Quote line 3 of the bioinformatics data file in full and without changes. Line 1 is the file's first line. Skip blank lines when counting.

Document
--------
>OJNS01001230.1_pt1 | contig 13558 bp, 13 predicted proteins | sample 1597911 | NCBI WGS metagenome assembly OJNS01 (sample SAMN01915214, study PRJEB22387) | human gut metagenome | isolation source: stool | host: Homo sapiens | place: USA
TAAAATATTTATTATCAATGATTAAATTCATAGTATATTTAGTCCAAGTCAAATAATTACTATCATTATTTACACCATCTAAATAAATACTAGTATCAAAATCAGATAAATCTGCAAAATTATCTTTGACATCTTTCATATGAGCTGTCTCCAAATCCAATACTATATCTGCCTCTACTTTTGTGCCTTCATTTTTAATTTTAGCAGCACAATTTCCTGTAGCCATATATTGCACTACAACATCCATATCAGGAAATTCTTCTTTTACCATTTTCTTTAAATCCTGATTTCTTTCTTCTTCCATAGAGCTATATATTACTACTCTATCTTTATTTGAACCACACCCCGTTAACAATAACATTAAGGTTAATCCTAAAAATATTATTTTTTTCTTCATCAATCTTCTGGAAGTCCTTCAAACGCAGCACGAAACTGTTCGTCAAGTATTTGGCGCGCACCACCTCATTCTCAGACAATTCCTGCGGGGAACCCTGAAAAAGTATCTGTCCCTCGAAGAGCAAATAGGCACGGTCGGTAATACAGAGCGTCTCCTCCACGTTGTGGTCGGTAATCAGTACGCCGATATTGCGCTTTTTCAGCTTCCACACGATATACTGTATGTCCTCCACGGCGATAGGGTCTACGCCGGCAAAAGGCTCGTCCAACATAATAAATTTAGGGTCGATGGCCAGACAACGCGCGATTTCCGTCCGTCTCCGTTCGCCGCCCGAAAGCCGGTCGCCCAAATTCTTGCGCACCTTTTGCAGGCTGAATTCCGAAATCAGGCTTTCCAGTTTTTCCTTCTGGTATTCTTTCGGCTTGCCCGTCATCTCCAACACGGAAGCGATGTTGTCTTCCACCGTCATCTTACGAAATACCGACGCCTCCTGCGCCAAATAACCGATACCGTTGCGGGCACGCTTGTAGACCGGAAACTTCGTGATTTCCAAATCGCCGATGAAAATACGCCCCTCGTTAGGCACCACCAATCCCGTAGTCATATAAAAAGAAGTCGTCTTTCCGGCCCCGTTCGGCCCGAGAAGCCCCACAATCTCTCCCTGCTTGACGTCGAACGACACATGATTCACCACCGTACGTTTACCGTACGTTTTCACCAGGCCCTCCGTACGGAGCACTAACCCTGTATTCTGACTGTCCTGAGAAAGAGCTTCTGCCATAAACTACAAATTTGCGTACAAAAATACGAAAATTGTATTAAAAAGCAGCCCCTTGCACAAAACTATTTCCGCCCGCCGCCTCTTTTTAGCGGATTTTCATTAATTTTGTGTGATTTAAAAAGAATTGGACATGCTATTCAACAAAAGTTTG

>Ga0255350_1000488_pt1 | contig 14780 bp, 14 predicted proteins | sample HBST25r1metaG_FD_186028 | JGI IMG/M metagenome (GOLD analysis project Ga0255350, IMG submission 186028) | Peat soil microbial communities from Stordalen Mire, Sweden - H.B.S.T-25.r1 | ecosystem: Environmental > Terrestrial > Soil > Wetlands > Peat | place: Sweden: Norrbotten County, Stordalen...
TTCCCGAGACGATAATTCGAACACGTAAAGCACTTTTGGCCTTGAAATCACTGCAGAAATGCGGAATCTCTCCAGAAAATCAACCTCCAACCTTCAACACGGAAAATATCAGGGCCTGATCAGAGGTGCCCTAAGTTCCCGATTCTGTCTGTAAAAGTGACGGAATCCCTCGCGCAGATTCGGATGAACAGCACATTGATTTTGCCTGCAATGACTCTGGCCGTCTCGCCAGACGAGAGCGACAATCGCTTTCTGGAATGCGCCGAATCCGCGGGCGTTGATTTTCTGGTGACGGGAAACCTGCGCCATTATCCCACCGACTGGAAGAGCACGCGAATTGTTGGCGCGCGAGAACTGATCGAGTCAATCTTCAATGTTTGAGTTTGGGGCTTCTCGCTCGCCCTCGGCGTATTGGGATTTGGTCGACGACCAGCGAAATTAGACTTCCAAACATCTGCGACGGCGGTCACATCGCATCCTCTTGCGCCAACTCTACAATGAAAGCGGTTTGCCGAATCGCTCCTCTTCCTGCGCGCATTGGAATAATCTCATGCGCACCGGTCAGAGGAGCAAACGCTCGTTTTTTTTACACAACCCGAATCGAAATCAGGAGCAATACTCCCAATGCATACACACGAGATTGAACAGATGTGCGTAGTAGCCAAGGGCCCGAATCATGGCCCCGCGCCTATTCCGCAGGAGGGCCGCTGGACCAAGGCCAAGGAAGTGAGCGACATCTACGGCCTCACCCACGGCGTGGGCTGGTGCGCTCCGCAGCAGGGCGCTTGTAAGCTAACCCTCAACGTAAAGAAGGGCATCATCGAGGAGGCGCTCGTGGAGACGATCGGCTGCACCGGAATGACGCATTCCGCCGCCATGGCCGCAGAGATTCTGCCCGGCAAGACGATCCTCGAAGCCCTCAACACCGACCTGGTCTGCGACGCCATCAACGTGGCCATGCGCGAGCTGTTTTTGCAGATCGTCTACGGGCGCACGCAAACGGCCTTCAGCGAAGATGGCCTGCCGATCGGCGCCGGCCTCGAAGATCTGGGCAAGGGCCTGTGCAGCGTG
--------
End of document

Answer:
>Ga0255350_1000488_pt1 | contig 14780 bp, 14 predicted proteins | sample HBST25r1metaG_FD_186028 | JGI IMG/M metagenome (GOLD analysis project Ga0255350, IMG submission 186028) | Peat soil microbial communities from Stordalen Mire, Sweden - H.B.S.T-25.r1 | ecosystem: Environmental > Terrestrial > Soil > Wetlands > Peat | place: Sweden: Norrbotten County, Stordalen...